An Oklahoma biotechnology company has received a $2.4 million grant from the Department of Defense to test an experimental drug to prevent hearing loss.
The company, Otologic Pharmaceutics, was formed by OMRF scientist Robert Floyd, Ph.D., and Hough Ear Institute CEO Richard Kopke, M.D. The pair started the company after discovering that a combination of two chemical compounds, 4-OHPBN nitrone and N-acetyl-cysteine, could stop damage to the inner ear caused by acute acoustic trauma.
“I was investigating one compound, and Dr. Kopke had been doing work with the other compound,” said Floyd, who holds the Merrick Foundation Chair in Aging Research at OMRF. “We both saw some success working the compounds individually, but when we combined them, we found that the combination proved many times more effective at preventing hearing loss.”
Kopke and Floyd’s experiments showed the combination to be effective at reducing damage caused by acute acoustic trauma—when intense noise causes the hair cells in the inner ear to die. By administering the compounds soon after exposure to intense noise, the researchers have found that they can reduce hearing loss by up to 80 percent.
According to Otologic CEO David Karlman, the new grant will be used to move the treatment to human clinical trials, a necessary step for obtaining Food and Drug Administration approval.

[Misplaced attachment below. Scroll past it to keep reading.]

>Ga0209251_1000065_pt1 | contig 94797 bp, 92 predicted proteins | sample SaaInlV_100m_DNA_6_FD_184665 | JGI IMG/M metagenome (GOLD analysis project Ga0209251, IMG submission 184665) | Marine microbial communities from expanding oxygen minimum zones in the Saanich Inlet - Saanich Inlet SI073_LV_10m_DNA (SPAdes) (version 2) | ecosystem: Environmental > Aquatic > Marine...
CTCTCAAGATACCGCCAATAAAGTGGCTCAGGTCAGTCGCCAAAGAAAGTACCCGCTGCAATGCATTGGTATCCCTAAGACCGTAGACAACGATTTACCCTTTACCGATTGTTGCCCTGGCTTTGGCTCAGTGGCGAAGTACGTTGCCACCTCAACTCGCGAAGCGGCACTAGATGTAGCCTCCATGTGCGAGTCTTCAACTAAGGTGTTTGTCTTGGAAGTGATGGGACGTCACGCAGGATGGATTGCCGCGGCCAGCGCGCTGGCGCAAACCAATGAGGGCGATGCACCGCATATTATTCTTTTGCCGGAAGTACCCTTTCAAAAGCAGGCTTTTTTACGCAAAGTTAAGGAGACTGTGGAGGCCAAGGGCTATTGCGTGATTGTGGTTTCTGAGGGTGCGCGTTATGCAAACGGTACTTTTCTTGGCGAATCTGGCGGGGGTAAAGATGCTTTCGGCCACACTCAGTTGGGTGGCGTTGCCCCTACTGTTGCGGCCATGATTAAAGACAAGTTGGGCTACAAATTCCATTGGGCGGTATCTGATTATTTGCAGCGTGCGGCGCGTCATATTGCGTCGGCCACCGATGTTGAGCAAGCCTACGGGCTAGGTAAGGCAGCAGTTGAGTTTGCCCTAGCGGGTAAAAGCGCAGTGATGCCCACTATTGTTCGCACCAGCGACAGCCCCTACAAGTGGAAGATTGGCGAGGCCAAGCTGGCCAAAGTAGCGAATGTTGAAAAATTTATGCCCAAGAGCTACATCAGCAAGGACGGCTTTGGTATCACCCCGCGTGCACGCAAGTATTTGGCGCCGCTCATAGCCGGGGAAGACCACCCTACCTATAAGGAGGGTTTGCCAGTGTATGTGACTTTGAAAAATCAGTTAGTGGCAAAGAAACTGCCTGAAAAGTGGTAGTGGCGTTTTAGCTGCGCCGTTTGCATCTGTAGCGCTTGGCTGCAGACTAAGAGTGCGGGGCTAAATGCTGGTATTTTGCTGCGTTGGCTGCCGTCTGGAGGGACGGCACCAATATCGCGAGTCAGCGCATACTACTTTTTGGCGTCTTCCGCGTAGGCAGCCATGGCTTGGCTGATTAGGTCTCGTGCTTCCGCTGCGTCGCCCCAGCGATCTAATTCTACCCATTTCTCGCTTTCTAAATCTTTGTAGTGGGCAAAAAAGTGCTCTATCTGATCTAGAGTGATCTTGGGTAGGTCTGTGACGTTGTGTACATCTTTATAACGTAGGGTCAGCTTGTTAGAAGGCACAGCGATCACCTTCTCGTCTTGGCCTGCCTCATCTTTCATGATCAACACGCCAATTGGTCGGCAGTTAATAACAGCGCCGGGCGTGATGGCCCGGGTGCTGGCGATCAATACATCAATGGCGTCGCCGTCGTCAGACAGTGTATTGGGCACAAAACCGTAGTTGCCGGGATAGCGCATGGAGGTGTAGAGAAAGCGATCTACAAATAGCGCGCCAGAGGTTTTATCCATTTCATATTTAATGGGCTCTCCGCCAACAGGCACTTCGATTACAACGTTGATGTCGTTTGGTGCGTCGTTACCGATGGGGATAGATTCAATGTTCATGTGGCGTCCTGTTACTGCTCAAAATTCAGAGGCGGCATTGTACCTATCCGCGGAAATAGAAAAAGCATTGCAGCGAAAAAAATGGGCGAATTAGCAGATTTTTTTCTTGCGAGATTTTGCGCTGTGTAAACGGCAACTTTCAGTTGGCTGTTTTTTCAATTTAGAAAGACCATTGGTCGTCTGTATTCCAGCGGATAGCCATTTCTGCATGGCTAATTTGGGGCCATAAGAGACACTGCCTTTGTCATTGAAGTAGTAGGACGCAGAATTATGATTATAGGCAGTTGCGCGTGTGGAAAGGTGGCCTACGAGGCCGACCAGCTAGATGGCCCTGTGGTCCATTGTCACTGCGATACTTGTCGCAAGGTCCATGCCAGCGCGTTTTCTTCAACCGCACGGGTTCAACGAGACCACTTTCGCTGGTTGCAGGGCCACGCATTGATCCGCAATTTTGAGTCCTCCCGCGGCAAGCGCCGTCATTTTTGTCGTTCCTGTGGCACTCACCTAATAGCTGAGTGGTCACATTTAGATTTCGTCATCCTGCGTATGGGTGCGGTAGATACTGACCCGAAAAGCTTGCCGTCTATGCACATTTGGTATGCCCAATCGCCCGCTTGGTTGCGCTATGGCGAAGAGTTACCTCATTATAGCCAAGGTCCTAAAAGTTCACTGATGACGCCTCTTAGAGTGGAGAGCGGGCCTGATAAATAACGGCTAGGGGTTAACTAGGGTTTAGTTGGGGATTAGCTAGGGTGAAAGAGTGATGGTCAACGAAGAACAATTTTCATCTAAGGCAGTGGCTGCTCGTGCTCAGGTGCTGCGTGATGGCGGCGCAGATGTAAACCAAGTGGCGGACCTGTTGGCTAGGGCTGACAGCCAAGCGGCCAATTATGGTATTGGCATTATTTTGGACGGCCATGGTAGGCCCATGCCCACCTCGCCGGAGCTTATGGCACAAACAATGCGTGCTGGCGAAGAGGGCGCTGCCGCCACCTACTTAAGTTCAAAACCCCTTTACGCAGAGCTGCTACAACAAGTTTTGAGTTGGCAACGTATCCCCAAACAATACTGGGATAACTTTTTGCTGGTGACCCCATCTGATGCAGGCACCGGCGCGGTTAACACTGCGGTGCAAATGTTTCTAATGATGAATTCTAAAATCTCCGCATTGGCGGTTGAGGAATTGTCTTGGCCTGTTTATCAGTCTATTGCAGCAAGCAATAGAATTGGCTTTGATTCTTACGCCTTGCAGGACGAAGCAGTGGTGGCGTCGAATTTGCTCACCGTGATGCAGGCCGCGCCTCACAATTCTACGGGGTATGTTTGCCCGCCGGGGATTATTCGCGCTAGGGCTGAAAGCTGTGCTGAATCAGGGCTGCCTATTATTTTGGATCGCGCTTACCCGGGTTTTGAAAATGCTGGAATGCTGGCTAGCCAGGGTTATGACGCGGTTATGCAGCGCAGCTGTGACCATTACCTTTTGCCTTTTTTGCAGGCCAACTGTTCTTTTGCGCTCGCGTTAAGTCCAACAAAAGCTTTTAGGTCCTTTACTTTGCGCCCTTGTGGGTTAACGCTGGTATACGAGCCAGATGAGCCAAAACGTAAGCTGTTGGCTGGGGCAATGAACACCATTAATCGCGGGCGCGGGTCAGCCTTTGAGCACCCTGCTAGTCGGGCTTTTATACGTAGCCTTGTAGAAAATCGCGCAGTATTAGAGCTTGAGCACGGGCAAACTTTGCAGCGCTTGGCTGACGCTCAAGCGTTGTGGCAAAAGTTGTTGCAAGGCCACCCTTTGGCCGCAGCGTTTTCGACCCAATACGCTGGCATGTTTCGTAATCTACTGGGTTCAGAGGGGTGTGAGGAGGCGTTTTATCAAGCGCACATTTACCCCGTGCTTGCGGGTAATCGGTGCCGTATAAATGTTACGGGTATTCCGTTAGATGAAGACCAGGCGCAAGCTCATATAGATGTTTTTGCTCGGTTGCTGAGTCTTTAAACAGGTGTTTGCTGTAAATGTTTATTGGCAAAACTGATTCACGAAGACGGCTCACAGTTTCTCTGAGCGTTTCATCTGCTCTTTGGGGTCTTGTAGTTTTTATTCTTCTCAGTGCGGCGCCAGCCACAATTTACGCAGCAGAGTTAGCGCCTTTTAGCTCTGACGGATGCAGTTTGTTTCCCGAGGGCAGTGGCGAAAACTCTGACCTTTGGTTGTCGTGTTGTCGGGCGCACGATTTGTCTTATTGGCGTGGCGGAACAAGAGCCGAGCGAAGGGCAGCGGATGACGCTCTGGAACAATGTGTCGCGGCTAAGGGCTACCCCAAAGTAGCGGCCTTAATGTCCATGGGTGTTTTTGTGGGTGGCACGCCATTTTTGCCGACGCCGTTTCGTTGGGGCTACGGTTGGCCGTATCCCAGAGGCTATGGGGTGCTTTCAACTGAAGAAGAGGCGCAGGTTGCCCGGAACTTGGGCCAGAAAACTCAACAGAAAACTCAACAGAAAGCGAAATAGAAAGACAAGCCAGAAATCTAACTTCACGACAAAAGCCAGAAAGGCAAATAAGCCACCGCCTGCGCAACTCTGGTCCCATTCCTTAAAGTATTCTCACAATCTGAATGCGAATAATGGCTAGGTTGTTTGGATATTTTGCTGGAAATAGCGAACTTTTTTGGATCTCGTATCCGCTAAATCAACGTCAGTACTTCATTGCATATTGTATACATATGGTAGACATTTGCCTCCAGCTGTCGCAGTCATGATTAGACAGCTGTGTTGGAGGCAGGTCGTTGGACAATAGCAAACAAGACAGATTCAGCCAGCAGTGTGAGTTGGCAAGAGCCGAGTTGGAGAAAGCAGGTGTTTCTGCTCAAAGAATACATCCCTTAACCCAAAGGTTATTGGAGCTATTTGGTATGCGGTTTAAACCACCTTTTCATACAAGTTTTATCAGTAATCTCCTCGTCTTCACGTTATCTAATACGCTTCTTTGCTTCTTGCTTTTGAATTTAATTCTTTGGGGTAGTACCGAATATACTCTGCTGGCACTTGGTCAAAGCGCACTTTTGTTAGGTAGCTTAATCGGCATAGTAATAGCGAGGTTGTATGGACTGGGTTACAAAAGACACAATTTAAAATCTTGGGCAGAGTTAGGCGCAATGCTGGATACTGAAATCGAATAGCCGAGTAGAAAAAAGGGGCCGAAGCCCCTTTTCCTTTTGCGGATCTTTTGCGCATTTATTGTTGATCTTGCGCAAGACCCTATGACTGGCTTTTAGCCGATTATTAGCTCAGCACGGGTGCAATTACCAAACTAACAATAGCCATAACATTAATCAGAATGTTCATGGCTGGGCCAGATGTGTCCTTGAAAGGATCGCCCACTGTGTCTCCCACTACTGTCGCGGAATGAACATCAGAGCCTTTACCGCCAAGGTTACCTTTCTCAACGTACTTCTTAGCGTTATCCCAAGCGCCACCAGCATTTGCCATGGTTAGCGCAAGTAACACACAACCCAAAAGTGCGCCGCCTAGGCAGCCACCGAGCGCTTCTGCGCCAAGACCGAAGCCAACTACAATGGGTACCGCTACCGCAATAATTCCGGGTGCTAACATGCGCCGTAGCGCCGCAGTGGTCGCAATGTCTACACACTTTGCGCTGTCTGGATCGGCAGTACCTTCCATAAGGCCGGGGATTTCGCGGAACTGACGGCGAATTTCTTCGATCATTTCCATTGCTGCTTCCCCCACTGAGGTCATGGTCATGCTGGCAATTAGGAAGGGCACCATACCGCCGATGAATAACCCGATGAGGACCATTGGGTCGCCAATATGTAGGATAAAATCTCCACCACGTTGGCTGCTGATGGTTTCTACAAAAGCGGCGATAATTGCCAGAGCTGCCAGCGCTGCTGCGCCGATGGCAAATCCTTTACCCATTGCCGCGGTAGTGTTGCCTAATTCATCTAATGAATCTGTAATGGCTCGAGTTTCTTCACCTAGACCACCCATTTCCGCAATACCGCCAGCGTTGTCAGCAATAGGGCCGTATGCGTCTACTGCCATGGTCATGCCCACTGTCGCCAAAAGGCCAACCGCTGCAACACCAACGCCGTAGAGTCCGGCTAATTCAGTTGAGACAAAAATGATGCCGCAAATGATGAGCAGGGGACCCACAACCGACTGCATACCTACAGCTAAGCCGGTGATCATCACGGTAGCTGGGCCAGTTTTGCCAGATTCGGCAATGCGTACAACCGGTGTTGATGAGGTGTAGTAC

“This award will serve to accelerate the development of our promising orally available therapeutic, HPN-1010,” Karlman said. “Given the increased scrutiny and high bar the reviewers set for all submissions, we also believe this award helps to validate the experience, foresight and scientific vision of Drs. Kopke and Floyd along with our clinical development team.”
Initial trials will test the safety of the experimental treatment when administered to healthy individuals. If those trials prove successful, the company plans to expand testing to study the drug’s effectiveness at preventing hearing loss in people.
The new treatment could answer a critical unmet medical need, said Kopke. “We live in a very loud world. Whether it’s soldiers in a warzone or children playing video games with the volume up too high, sound can damage us in very real, very limiting ways,” he said. “Hearing loss alone costs the U.S. Department of Defense about $1 billion a year.”
In the longer term, Floyd and Kopke also hope to look at whether the compounds can be effective at preventing hearing loss that occurs as people grow older. “If we’re right, this therapy could help not just soldiers dealing with combat-related hearing loss, but also civilians experiencing age-related hearing loss,” Floyd said.